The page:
I didn’t watch the RTÉ Investigates programme on the creches last Wednesday night. I just couldn’t bring myself to look at it. I have a fair idea of what the show included and it is horrific. It’s wrong and it’s deeply disturbing.
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No child should be subjected to such abuse or be in danger in a place where their parents leave them to be cared for. No parent should be afraid to leave their child in a creche when they go out to work. And for the vast majority of parents, I’d say their children are as safe as proverbial houses in creches.
I don’t doubt that most creche owners and workers never abuse the rules or the children — however, let’s be honest here. First and foremost, creches are businesses. For the owner, the main aim is to make a profit. They pay through the nose for insurance and pay their staff less than attractive salaries.
I may be wrong but I reckon that the vast majority of them are guilty of breaking some of the rules set by Tusla.
Now I’m not for a second saying they are breaking rules like the creches in last week’s documentary showed, but I mean small rules are being broken daily.
I never personally used a creche for Aidan or Sarah when I was working full-time. I had a childminder for them, but both went to playschools and a lot of the same rules apply to them.
In all I have experience of several playschools, some that were privately run and one that was government-funded. The latter was subsidised in order to help those afford childcare who wouldn’t normally be able to pay the crazy money that’s expected in this country.
We were lucky enough not to have needed the subsidies. I just liked the place, having brought Aidan there to a toddler group when he was younger. Many of my friends couldn’t believe I was sending him there because, and let’s call a spade a spade here, they were snobs. Luckily, their opinions didn’t bother me.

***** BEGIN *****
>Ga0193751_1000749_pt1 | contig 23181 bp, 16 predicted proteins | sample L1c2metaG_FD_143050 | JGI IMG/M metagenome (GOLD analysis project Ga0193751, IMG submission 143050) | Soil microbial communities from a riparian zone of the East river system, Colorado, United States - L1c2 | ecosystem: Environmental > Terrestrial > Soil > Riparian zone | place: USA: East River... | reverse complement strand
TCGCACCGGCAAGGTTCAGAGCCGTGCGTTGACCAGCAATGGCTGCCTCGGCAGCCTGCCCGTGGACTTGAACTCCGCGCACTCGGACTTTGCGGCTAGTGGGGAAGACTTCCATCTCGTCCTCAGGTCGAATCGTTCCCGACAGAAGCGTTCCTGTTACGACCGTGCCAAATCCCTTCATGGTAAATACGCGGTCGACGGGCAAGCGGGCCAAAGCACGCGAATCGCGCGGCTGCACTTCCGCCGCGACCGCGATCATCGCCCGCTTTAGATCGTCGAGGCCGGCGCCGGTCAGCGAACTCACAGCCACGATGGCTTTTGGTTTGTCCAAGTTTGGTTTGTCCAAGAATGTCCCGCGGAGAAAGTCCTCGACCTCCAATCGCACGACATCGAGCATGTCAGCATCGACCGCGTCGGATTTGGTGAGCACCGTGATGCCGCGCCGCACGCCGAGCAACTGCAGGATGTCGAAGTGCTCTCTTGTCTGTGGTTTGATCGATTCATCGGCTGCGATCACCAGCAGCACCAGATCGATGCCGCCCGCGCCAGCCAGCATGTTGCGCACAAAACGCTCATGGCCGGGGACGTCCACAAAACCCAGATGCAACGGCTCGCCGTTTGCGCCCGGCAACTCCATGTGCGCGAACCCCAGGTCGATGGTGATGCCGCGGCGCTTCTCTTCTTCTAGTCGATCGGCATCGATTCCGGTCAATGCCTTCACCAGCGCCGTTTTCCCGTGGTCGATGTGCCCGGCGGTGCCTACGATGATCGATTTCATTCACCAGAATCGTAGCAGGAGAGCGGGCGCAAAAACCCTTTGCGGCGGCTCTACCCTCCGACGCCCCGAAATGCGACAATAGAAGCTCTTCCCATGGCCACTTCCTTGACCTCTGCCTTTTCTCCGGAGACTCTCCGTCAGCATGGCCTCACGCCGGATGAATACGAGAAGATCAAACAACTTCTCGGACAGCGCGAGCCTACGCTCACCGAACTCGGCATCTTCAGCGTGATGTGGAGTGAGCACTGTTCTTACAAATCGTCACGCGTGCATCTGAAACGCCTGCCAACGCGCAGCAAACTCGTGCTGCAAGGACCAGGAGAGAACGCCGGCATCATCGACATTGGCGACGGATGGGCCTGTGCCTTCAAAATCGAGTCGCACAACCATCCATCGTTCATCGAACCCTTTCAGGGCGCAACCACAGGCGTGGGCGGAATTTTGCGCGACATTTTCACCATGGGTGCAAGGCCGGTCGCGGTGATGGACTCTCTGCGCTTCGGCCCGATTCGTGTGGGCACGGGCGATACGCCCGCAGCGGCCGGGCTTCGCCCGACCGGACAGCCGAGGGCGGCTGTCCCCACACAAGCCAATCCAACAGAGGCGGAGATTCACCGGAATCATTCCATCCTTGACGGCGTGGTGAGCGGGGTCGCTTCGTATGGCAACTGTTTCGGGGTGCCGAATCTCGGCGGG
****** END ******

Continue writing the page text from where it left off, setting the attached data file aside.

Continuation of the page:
And here’s the thing… that facility, the one some of my friends thought wasn’t good enough for their children, was easily the best of those that I’ve experienced.
It’s not that my kids didn’t get good care in the other facilities, they did, but protocol in the government-funded one was top notch.
I think the only way to stop such scandals such as the one unveiled on RTÉ last week is to make all childcare facilities public ones, just like the vast majority of our schools. In my own experience, the-government funded playschool was the only one that followed protocol down to a tee.
In this facility the manager’s door was always open and I always felt comfortable raising any concerns with her and all her staff members.
Contrast that with another playschool I used where protocol wasn’t followed half of the time. If one of my children fell and cut themselves, or was hurt by another child, there were no incident report forms. Well, I certainly didn’t see them and parents are supposed to sign incident report forms, anyway. Quite often Aidan came home cut, scraped or bruised and I had to rely on him to tell me what happened. In the public playschool, I was always informed of any incident and had to sign reports.
My last experience with a play school was also a great one. It was a small operation in the owner’s house so it was a lot different to what I was used to. I have zero complaints about it. Sarah was extremely happy there and loved her teacher, which tells its own story. Meanwhile, she still talks about the ‘mean people’ in another place she attended.
So from my own perspective, the childcare facility that a lot of my friends wouldn’t dare send their kids to was head and shoulders above the rest. A public facility in a working class area; you really shouldn’t judge a book by its cover. If I was doing it all over again, I’d go public all the way. Government money comes under a lot more scrutiny it seems!
Until next week folks!
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